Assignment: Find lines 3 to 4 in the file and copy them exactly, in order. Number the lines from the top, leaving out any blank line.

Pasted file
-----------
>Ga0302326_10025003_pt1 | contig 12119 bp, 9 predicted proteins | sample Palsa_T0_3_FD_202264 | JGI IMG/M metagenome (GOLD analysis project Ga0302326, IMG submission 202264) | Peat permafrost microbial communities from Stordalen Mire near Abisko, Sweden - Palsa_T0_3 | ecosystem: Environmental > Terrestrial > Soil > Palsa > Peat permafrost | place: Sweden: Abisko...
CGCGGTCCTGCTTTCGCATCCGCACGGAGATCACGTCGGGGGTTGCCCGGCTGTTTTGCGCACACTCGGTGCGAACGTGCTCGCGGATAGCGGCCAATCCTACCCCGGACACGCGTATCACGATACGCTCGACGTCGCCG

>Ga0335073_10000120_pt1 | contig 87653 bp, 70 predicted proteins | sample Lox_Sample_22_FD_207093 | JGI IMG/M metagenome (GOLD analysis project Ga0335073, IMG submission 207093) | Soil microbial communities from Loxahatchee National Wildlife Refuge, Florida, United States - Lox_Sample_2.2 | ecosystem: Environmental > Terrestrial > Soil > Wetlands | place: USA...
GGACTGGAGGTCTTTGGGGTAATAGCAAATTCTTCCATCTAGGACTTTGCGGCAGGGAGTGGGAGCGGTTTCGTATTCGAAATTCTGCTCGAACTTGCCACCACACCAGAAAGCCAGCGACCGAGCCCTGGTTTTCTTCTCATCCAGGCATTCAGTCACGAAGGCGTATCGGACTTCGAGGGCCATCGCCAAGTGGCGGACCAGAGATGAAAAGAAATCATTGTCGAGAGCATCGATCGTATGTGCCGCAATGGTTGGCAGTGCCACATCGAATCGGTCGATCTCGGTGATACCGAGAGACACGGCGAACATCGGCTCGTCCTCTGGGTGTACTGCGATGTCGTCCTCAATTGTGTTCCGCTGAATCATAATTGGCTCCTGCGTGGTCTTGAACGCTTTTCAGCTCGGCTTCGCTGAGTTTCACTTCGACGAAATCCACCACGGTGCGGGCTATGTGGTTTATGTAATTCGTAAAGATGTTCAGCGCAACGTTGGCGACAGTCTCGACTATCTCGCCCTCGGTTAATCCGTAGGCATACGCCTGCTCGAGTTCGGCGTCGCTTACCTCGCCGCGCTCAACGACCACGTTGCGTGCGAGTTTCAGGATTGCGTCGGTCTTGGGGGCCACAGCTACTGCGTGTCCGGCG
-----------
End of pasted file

>Ga0335073_10000120_pt1 | contig 87653 bp, 70 predicted proteins | sample Lox_Sample_22_FD_207093 | JGI IMG/M metagenome (GOLD analysis project Ga0335073, IMG submission 207093) | Soil microbial communities from Loxahatchee National Wildlife Refuge, Florida, United States - Lox_Sample_2.2 | ecosystem: Environmental > Terrestrial > Soil > Wetlands | place: USA...
GGACTGGAGGTCTTTGGGGTAATAGCAAATTCTTCCATCTAGGACTTTGCGGCAGGGAGTGGGAGCGGTTTCGTATTCGAAATTCTGCTCGAACTTGCCACCACACCAGAAAGCCAGCGACCGAGCCCTGGTTTTCTTCTCATCCAGGCATTCAGTCACGAAGGCGTATCGGACTTCGAGGGCCATCGCCAAGTGGCGGACCAGAGATGAAAAGAAATCATTGTCGAGAGCATCGATCGTATGTGCCGCAATGGTTGGCAGTGCCACATCGAATCGGTCGATCTCGGTGATACCGAGAGACACGGCGAACATCGGCTCGTCCTCTGGGTGTACTGCGATGTCGTCCTCAATTGTGTTCCGCTGAATCATAATTGGCTCCTGCGTGGTCTTGAACGCTTTTCAGCTCGGCTTCGCTGAGTTTCACTTCGACGAAATCCACCACGGTGCGGGCTATGTGGTTTATGTAATTCGTAAAGATGTTCAGCGCAACGTTGGCGACAGTCTCGACTATCTCGCCCTCGGTTAATCCGTAGGCATACGCCTGCTCGAGTTCGGCGTCGCTTACCTCGCCGCGCTCAACGACCACGTTGCGTGCGAGTTTCAGGATTGCGTCGGTCTTGGGGGCCACAGCTACTGCGTGTCCGGCG